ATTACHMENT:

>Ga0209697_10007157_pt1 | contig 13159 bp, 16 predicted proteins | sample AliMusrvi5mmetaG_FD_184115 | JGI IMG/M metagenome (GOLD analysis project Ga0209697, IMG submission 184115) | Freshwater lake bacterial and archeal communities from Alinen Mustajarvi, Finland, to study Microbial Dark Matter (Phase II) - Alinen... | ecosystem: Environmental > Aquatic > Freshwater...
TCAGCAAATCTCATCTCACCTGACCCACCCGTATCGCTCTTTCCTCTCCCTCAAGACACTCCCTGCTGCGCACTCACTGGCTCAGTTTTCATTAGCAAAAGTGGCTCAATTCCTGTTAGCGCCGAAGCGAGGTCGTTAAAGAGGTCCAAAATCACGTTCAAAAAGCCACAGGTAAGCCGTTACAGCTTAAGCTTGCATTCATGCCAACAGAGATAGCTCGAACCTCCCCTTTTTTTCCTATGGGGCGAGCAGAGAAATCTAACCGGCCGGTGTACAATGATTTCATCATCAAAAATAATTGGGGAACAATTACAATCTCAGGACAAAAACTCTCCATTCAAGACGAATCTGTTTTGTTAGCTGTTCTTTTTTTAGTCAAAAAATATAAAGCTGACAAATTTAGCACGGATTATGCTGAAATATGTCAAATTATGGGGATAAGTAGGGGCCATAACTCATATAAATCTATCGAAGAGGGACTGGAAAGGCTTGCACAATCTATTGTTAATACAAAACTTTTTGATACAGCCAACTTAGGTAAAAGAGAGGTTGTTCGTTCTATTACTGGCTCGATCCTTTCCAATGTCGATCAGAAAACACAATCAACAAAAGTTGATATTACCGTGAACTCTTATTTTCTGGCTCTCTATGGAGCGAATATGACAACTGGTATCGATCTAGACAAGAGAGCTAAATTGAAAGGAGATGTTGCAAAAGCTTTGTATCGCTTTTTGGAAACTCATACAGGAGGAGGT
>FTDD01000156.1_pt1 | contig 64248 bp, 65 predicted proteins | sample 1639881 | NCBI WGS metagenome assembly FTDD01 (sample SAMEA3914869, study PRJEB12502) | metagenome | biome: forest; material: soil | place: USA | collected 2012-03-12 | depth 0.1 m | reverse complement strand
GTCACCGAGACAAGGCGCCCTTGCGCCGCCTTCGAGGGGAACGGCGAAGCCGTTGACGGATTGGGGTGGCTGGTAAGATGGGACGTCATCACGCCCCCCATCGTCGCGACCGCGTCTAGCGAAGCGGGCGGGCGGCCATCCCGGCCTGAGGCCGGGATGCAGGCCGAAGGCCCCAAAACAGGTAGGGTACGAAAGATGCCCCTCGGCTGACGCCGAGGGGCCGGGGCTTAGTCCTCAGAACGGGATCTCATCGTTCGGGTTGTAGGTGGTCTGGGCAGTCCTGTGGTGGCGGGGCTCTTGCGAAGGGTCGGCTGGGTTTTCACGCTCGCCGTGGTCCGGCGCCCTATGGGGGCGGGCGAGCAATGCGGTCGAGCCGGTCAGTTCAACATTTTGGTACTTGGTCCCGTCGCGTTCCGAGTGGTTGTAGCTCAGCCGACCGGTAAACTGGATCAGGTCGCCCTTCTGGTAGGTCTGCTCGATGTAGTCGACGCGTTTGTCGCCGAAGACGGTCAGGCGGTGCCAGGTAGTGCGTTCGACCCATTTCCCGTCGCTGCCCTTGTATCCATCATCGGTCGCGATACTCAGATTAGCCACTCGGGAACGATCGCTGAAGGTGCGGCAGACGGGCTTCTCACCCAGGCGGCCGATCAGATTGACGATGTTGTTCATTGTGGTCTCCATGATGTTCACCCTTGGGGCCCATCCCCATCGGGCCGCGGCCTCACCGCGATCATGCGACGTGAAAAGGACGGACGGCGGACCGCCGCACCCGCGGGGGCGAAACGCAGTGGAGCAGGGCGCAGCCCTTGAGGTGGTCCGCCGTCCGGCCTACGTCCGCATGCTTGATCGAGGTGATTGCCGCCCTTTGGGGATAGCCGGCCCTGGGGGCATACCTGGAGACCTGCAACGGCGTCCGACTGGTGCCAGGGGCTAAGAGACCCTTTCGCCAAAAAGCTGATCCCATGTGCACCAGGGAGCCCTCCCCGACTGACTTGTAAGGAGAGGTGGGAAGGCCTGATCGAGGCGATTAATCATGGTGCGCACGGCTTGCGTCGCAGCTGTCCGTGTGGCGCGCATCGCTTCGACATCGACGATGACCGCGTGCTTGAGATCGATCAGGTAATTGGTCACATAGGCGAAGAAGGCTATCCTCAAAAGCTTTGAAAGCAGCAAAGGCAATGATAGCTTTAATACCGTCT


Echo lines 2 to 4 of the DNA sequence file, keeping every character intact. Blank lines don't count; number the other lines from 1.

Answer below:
TCAGCAAATCTCATCTCACCTGACCCACCCGTATCGCTCTTTCCTCTCCCTCAAGACACTCCCTGCTGCGCACTCACTGGCTCAGTTTTCATTAGCAAAAGTGGCTCAATTCCTGTTAGCGCCGAAGCGAGGTCGTTAAAGAGGTCCAAAATCACGTTCAAAAAGCCACAGGTAAGCCGTTACAGCTTAAGCTTGCATTCATGCCAACAGAGATAGCTCGAACCTCCCCTTTTTTTCCTATGGGGCGAGCAGAGAAATCTAACCGGCCGGTGTACAATGATTTCATCATCAAAAATAATTGGGGAACAATTACAATCTCAGGACAAAAACTCTCCATTCAAGACGAATCTGTTTTGTTAGCTGTTCTTTTTTTAGTCAAAAAATATAAAGCTGACAAATTTAGCACGGATTATGCTGAAATATGTCAAATTATGGGGATAAGTAGGGGCCATAACTCATATAAATCTATCGAAGAGGGACTGGAAAGGCTTGCACAATCTATTGTTAATACAAAACTTTTTGATACAGCCAACTTAGGTAAAAGAGAGGTTGTTCGTTCTATTACTGGCTCGATCCTTTCCAATGTCGATCAGAAAACACAATCAACAAAAGTTGATATTACCGTGAACTCTTATTTTCTGGCTCTCTATGGAGCGAATATGACAACTGGTATCGATCTAGACAAGAGAGCTAAATTGAAAGGAGATGTTGCAAAAGCTTTGTATCGCTTTTTGGAAACTCATACAGGAGGAGGT
>FTDD01000156.1_pt1 | contig 64248 bp, 65 predicted proteins | sample 1639881 | NCBI WGS metagenome assembly FTDD01 (sample SAMEA3914869, study PRJEB12502) | metagenome | biome: forest; material: soil | place: USA | collected 2012-03-12 | depth 0.1 m | reverse complement strand
GTCACCGAGACAAGGCGCCCTTGCGCCGCCTTCGAGGGGAACGGCGAAGCCGTTGACGGATTGGGGTGGCTGGTAAGATGGGACGTCATCACGCCCCCCATCGTCGCGACCGCGTCTAGCGAAGCGGGCGGGCGGCCATCCCGGCCTGAGGCCGGGATGCAGGCCGAAGGCCCCAAAACAGGTAGGGTACGAAAGATGCCCCTCGGCTGACGCCGAGGGGCCGGGGCTTAGTCCTCAGAACGGGATCTCATCGTTCGGGTTGTAGGTGGTCTGGGCAGTCCTGTGGTGGCGGGGCTCTTGCGAAGGGTCGGCTGGGTTTTCACGCTCGCCGTGGTCCGGCGCCCTATGGGGGCGGGCGAGCAATGCGGTCGAGCCGGTCAGTTCAACATTTTGGTACTTGGTCCCGTCGCGTTCCGAGTGGTTGTAGCTCAGCCGACCGGTAAACTGGATCAGGTCGCCCTTCTGGTAGGTCTGCTCGATGTAGTCGACGCGTTTGTCGCCGAAGACGGTCAGGCGGTGCCAGGTAGTGCGTTCGACCCATTTCCCGTCGCTGCCCTTGTATCCATCATCGGTCGCGATACTCAGATTAGCCACTCGGGAACGATCGCTGAAGGTGCGGCAGACGGGCTTCTCACCCAGGCGGCCGATCAGATTGACGATGTTGTTCATTGTGGTCTCCATGATGTTCACCCTTGGGGCCCATCCCCATCGGGCCGCGGCCTCACCGCGATCATGCGACGTGAAAAGGACGGACGGCGGACCGCCGCACCCGCGGGGGCGAAACGCAGTGGAGCAGGGCGCAGCCCTTGAGGTGGTCCGCCGTCCGGCCTACGTCCGCATGCTTGATCGAGGTGATTGCCGCCCTTTGGGGATAGCCGGCCCTGGGGGCATACCTGGAGACCTGCAACGGCGTCCGACTGGTGCCAGGGGCTAAGAGACCCTTTCGCCAAAAAGCTGATCCCATGTGCACCAGGGAGCCCTCCCCGACTGACTTGTAAGGAGAGGTGGGAAGGCCTGATCGAGGCGATTAATCATGGTGCGCACGGCTTGCGTCGCAGCTGTCCGTGTGGCGCGCATCGCTTCGACATCGACGATGACCGCGTGCTTGAGATCGATCAGGTAATTGGTCACATAGGCGAAGAAGGCTATCCTCAAAAGCTTTGAAAGCAGCAAAGGCAATGATAGCTTTAATACCGTCT